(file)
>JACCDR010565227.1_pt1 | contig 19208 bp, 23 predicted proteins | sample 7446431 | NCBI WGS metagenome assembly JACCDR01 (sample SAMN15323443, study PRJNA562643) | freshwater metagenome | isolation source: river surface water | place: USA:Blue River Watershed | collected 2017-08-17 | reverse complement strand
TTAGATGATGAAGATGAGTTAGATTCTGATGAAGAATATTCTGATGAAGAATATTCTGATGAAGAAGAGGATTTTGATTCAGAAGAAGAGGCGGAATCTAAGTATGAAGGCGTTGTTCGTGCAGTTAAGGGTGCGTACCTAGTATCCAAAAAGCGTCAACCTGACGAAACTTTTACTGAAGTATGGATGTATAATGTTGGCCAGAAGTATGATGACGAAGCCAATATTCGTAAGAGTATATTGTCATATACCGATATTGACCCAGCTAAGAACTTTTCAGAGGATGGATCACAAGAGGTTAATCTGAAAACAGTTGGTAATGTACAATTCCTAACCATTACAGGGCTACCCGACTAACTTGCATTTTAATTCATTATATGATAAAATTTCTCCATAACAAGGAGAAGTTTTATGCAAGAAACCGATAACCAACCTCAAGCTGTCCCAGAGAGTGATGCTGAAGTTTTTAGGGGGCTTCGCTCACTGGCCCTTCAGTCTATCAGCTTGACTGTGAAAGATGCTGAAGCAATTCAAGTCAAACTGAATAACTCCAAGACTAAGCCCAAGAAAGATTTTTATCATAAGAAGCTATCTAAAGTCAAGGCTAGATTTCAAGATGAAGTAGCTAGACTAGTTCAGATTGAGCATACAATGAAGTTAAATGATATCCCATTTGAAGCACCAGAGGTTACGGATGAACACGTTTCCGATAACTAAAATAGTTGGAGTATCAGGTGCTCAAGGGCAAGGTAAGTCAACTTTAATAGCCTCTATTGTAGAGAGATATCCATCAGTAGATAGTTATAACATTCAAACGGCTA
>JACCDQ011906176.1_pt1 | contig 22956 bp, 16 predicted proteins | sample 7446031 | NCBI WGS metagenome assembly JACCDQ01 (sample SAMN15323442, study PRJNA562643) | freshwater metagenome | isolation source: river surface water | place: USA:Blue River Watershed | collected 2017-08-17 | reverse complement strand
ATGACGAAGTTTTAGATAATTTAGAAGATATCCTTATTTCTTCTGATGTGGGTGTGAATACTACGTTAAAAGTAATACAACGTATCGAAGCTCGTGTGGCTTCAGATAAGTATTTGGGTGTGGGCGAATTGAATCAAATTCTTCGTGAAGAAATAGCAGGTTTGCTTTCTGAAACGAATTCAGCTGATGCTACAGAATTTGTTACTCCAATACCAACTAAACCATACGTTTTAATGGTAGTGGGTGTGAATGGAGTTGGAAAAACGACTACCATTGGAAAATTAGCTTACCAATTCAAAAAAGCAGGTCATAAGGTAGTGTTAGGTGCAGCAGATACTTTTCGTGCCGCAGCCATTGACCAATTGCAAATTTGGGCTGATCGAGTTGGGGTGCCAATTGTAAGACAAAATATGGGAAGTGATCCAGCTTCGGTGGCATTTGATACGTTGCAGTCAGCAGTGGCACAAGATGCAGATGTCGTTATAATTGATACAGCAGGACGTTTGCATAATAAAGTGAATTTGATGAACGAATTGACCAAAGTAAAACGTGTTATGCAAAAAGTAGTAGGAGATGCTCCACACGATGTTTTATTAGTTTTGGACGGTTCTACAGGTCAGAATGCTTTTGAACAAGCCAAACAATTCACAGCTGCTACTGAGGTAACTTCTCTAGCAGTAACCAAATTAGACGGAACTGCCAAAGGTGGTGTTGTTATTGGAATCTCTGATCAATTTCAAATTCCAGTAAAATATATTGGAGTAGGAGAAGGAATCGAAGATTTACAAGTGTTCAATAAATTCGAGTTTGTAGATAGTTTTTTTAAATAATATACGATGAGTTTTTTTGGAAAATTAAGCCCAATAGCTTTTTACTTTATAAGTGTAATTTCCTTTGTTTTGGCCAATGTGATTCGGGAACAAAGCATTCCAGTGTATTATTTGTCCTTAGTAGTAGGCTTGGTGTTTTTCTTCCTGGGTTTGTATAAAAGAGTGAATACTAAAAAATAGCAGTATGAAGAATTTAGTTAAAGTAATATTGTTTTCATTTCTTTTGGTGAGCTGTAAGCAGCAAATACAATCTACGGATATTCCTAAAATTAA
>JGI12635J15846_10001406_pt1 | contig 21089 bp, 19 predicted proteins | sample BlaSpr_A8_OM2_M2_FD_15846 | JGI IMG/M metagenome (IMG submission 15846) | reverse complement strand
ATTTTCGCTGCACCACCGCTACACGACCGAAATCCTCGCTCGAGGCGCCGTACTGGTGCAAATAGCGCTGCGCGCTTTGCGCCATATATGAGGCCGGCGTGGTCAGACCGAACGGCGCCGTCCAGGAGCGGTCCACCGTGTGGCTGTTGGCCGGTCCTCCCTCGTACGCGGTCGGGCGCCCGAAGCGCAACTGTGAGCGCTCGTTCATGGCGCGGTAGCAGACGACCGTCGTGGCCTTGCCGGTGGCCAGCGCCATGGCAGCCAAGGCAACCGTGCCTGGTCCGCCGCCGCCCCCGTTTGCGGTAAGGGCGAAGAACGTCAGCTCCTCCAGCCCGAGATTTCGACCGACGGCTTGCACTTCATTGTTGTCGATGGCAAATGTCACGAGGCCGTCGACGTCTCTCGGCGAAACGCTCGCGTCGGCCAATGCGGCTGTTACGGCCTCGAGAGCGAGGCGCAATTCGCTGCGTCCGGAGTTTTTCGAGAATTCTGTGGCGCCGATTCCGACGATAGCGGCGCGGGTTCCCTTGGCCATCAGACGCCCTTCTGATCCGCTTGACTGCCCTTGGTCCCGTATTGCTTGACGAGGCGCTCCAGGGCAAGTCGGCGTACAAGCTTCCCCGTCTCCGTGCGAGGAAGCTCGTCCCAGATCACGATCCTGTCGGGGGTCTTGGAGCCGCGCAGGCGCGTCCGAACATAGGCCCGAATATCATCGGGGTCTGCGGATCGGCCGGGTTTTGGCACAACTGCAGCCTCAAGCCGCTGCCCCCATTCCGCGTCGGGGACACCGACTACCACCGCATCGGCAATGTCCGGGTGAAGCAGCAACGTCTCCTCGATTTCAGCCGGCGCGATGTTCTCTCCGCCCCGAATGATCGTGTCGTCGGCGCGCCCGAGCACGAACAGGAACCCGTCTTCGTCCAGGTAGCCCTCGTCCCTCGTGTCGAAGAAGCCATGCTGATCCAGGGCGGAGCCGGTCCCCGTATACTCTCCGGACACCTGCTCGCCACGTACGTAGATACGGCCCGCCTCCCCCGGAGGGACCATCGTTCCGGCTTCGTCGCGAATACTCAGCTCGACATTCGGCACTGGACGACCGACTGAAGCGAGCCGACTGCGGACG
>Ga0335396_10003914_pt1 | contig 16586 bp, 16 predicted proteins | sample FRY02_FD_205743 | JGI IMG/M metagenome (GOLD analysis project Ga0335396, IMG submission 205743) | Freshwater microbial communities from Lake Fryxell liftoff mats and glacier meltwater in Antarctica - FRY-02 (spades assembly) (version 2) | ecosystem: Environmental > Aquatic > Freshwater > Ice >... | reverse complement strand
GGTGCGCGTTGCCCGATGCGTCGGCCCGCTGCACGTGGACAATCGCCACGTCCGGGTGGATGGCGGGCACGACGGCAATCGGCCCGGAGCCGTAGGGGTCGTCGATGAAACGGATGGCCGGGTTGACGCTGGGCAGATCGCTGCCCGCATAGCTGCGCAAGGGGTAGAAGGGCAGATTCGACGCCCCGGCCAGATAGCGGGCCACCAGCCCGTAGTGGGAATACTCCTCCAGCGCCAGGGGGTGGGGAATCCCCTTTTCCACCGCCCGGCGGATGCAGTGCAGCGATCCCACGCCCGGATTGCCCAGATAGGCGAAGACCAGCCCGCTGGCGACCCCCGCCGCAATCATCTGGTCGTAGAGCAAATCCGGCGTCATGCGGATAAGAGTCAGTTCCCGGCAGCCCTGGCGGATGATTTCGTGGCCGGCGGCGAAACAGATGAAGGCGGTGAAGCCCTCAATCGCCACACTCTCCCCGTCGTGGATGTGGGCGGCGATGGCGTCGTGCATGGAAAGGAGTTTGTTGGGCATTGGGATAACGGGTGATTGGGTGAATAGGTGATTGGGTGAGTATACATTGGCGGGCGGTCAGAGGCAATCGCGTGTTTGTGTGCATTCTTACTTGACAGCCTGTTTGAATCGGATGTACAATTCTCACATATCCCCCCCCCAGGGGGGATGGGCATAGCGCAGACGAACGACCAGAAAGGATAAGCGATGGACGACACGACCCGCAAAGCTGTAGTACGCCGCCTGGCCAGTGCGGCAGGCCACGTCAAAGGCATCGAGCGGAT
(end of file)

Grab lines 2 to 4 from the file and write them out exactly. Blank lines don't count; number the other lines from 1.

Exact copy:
TTAGATGATGAAGATGAGTTAGATTCTGATGAAGAATATTCTGATGAAGAATATTCTGATGAAGAAGAGGATTTTGATTCAGAAGAAGAGGCGGAATCTAAGTATGAAGGCGTTGTTCGTGCAGTTAAGGGTGCGTACCTAGTATCCAAAAAGCGTCAACCTGACGAAACTTTTACTGAAGTATGGATGTATAATGTTGGCCAGAAGTATGATGACGAAGCCAATATTCGTAAGAGTATATTGTCATATACCGATATTGACCCAGCTAAGAACTTTTCAGAGGATGGATCACAAGAGGTTAATCTGAAAACAGTTGGTAATGTACAATTCCTAACCATTACAGGGCTACCCGACTAACTTGCATTTTAATTCATTATATGATAAAATTTCTCCATAACAAGGAGAAGTTTTATGCAAGAAACCGATAACCAACCTCAAGCTGTCCCAGAGAGTGATGCTGAAGTTTTTAGGGGGCTTCGCTCACTGGCCCTTCAGTCTATCAGCTTGACTGTGAAAGATGCTGAAGCAATTCAAGTCAAACTGAATAACTCCAAGACTAAGCCCAAGAAAGATTTTTATCATAAGAAGCTATCTAAAGTCAAGGCTAGATTTCAAGATGAAGTAGCTAGACTAGTTCAGATTGAGCATACAATGAAGTTAAATGATATCCCATTTGAAGCACCAGAGGTTACGGATGAACACGTTTCCGATAACTAAAATAGTTGGAGTATCAGGTGCTCAAGGGCAAGGTAAGTCAACTTTAATAGCCTCTATTGTAGAGAGATATCCATCAGTAGATAGTTATAACATTCAAACGGCTA
>JACCDQ011906176.1_pt1 | contig 22956 bp, 16 predicted proteins | sample 7446031 | NCBI WGS metagenome assembly JACCDQ01 (sample SAMN15323442, study PRJNA562643) | freshwater metagenome | isolation source: river surface water | place: USA:Blue River Watershed | collected 2017-08-17 | reverse complement strand
ATGACGAAGTTTTAGATAATTTAGAAGATATCCTTATTTCTTCTGATGTGGGTGTGAATACTACGTTAAAAGTAATACAACGTATCGAAGCTCGTGTGGCTTCAGATAAGTATTTGGGTGTGGGCGAATTGAATCAAATTCTTCGTGAAGAAATAGCAGGTTTGCTTTCTGAAACGAATTCAGCTGATGCTACAGAATTTGTTACTCCAATACCAACTAAACCATACGTTTTAATGGTAGTGGGTGTGAATGGAGTTGGAAAAACGACTACCATTGGAAAATTAGCTTACCAATTCAAAAAAGCAGGTCATAAGGTAGTGTTAGGTGCAGCAGATACTTTTCGTGCCGCAGCCATTGACCAATTGCAAATTTGGGCTGATCGAGTTGGGGTGCCAATTGTAAGACAAAATATGGGAAGTGATCCAGCTTCGGTGGCATTTGATACGTTGCAGTCAGCAGTGGCACAAGATGCAGATGTCGTTATAATTGATACAGCAGGACGTTTGCATAATAAAGTGAATTTGATGAACGAATTGACCAAAGTAAAACGTGTTATGCAAAAAGTAGTAGGAGATGCTCCACACGATGTTTTATTAGTTTTGGACGGTTCTACAGGTCAGAATGCTTTTGAACAAGCCAAACAATTCACAGCTGCTACTGAGGTAACTTCTCTAGCAGTAACCAAATTAGACGGAACTGCCAAAGGTGGTGTTGTTATTGGAATCTCTGATCAATTTCAAATTCCAGTAAAATATATTGGAGTAGGAGAAGGAATCGAAGATTTACAAGTGTTCAATAAATTCGAGTTTGTAGATAGTTTTTTTAAATAATATACGATGAGTTTTTTTGGAAAATTAAGCCCAATAGCTTTTTACTTTATAAGTGTAATTTCCTTTGTTTTGGCCAATGTGATTCGGGAACAAAGCATTCCAGTGTATTATTTGTCCTTAGTAGTAGGCTTGGTGTTTTTCTTCCTGGGTTTGTATAAAAGAGTGAATACTAAAAAATAGCAGTATGAAGAATTTAGTTAAAGTAATATTGTTTTCATTTCTTTTGGTGAGCTGTAAGCAGCAAATACAATCTACGGATATTCCTAAAATTAA